The cameras, lenses and illumination used in a machine vision system all make significant contributions to the overall quality of the images that are produced. The rapid developments in CMOS image sensor technology over the last few years have created significant challenges for lens manufacturers. The move towards higher and higher sensor resolutions means that there are now many sensors with much smaller pixels, requiring higher resolution lenses. On the other hand, higher resolution sensors that maintain larger pixel sizes for higher sensitivity are often larger format and so will require larger format high resolution lenses. In addition, many applications that require lenses with very long focal lengths such as surveillance, sports, aerial photography, and photography on theme park rides are increasingly coming under the umbrella of machine vision and need to be addressed. A number of factors are important in lens design and these include lens resolution, spatial distortion and uniformity of illumination through the lens.
Understanding lens performance - modulation transfer function (MTF)
The ideal lens would produce an image which perfectly matches the object, including all of its details and brightness variations. In practice this is never completely possible as lenses act as low pass filters. The image quality of a lens, taking into consideration all aberrations, can be described quantitatively by its modulation transfer function. MTF is defined by the ability of a lens to reproduce lines (grids) with different spacings (spatial frequency in line pairs/mm). The more line pairs/mm that can be distinguished, the better the resolution of the lens. The loss of contrast due to the lens is shown in the MTF-graph for each spatial frequency (Figure 1). Large structures, such as coarsely spaced lines, are generally transferred with relatively good contrast. Smaller structures, such as finely spaced lines, are transferred with low contrast. The amount of attenuation of any given frequency or detail is classified in terms of MTF and this gives an indication of the transfer efficiency of the lens. For any lens there is a point at which the modulation is zero. This limit is often called the resolution limit and is usually quoted in line pairs per millimeter (lp/mm), or with some macro lenses in terms of the minimum line size in µm which also equates to the minimum pixel size for which the lens is suitable. The MTF deteriorates moving from the center axis of the lens towards the edges, which is an important consideration if the nominal resolution is required across the entire image. MTF can also vary depending on the direction of the lines at a point on the lens due to astigmatism and is also a function of the aperture setting at which it is measured, so care must be taken when comparing lens performance. Since a lens must be chosen so that the resolving power fits with the pixel size of the image sensor, the smaller the pixels, the higher the resolution required from the lens.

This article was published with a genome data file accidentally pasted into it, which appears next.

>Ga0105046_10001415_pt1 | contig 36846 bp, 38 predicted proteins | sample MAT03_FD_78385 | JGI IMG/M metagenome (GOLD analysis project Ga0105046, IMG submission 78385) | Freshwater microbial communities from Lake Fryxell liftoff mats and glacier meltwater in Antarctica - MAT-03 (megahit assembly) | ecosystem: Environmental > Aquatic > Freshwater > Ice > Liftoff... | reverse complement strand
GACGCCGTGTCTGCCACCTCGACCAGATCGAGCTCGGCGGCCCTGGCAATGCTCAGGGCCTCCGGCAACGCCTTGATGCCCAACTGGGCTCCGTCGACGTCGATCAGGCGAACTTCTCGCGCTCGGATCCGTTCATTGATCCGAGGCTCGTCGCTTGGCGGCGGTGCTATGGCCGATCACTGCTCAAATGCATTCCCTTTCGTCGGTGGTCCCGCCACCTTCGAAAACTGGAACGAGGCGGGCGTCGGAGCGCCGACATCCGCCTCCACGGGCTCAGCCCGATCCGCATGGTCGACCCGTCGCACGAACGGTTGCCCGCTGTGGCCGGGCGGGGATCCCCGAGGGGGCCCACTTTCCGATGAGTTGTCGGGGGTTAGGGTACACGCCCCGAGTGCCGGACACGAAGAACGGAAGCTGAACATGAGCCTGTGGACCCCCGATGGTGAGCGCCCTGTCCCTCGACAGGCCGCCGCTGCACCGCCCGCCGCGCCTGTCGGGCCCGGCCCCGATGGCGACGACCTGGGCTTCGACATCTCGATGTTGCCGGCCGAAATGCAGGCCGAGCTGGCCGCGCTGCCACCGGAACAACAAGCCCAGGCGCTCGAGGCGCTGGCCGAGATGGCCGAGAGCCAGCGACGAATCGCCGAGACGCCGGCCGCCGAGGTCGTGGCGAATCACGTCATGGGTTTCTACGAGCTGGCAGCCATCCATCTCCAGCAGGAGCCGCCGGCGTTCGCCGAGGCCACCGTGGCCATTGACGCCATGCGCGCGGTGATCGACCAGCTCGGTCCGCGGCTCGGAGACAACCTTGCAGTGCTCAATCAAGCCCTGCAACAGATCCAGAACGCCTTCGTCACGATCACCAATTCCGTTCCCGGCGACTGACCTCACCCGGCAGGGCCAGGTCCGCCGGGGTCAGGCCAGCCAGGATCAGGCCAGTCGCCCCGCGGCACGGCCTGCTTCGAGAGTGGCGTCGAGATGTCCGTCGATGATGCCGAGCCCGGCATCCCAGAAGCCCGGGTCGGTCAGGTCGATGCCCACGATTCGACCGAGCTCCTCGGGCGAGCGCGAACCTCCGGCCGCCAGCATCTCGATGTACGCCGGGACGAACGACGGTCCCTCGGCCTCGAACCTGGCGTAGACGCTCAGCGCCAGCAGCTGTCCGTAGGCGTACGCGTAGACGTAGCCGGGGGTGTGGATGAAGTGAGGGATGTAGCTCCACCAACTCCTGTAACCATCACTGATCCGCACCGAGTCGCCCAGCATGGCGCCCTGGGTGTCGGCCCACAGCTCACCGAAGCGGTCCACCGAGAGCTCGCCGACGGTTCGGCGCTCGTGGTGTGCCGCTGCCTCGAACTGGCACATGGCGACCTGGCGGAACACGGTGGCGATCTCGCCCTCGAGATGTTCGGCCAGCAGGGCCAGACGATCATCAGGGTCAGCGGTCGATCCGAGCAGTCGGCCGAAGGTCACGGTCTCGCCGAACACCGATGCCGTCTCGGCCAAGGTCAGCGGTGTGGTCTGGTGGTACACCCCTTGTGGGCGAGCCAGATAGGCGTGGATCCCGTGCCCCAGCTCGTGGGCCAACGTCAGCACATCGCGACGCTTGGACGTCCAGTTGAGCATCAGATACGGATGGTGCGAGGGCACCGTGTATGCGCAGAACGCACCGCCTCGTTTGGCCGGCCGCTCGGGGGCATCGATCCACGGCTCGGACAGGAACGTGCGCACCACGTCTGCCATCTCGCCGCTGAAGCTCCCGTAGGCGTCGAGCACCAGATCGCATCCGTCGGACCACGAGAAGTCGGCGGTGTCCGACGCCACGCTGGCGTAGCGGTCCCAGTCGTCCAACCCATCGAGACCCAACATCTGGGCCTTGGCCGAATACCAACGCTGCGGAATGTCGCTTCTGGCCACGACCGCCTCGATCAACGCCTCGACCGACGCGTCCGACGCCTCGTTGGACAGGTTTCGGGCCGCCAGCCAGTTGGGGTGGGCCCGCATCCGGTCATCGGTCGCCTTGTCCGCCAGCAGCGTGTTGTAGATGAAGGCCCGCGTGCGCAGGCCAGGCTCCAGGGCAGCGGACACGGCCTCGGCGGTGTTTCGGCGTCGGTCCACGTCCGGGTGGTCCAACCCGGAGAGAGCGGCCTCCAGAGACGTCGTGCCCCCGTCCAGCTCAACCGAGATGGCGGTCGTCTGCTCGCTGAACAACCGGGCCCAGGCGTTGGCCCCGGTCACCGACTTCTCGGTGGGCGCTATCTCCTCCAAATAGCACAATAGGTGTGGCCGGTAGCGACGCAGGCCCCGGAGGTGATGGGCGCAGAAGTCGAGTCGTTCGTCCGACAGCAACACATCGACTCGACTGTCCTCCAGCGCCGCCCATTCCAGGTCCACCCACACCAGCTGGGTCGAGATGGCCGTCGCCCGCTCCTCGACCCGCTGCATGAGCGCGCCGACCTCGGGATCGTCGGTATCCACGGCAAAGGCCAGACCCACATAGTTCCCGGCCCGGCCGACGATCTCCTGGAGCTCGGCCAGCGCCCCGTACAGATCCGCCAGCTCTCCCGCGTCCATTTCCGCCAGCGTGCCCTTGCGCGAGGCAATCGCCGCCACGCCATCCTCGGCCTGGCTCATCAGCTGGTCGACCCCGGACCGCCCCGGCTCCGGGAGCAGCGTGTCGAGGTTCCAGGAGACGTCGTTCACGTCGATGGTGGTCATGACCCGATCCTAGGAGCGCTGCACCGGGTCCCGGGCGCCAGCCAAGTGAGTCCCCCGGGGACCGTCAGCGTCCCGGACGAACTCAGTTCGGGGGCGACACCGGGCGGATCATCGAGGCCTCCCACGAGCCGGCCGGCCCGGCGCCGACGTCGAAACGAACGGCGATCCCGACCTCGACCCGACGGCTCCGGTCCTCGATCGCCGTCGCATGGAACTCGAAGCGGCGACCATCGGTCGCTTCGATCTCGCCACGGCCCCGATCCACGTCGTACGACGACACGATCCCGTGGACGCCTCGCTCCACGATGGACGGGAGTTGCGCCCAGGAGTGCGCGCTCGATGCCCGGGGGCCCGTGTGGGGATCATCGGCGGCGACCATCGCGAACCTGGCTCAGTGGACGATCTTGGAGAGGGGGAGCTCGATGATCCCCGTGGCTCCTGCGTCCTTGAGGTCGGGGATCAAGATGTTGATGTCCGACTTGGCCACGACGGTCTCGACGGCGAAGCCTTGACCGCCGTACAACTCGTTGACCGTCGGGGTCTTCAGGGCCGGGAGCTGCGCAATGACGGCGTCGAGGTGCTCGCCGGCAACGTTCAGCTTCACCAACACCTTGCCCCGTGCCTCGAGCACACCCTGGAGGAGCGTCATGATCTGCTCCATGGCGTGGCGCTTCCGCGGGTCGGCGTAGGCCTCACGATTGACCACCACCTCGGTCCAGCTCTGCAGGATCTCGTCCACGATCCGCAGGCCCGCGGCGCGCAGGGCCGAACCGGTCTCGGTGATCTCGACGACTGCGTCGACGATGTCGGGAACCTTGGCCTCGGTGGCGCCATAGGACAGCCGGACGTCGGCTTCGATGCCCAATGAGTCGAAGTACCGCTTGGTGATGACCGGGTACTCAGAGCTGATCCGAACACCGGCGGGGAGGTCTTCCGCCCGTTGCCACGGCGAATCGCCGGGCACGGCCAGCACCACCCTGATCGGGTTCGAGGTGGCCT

Top Tip: Increasing sensor resolutions while maintaining the sensor size to keep costs down requires lenses with a higher MTF to resolve these smaller pixels. One should always consider the system cost as lower cost smaller pixel sizes demand higher resolution lenses.
Figure 2. Spatial distortion
In addition to variations in resolution, all lenses also suffer from a certain amount of spatial distortion. Figure 2 shows how an image can be either stretched or compressed in a nonlinear way, making accurate measurements across the entire sensor very difficult. Although there are software methods available to correct this, they cannot take the physical depth of the object into account and it is always preferable to choose a good quality low distortion lens rather than attempt to correct these errors in software. As a general rule, a shorter focal length lens will have significantly more distortion than one with a longer focal length, as the light hits the sensor from a bigger angle. Using a more complex lens design, it is possible to keep distortion low and many lens manufacturers have been working hard on their optical designs allowing them to reduce spatial distortion to the order of 0.1%.
Top Tip: To minimize distortion at minimum cost, longer working distances will give the best results.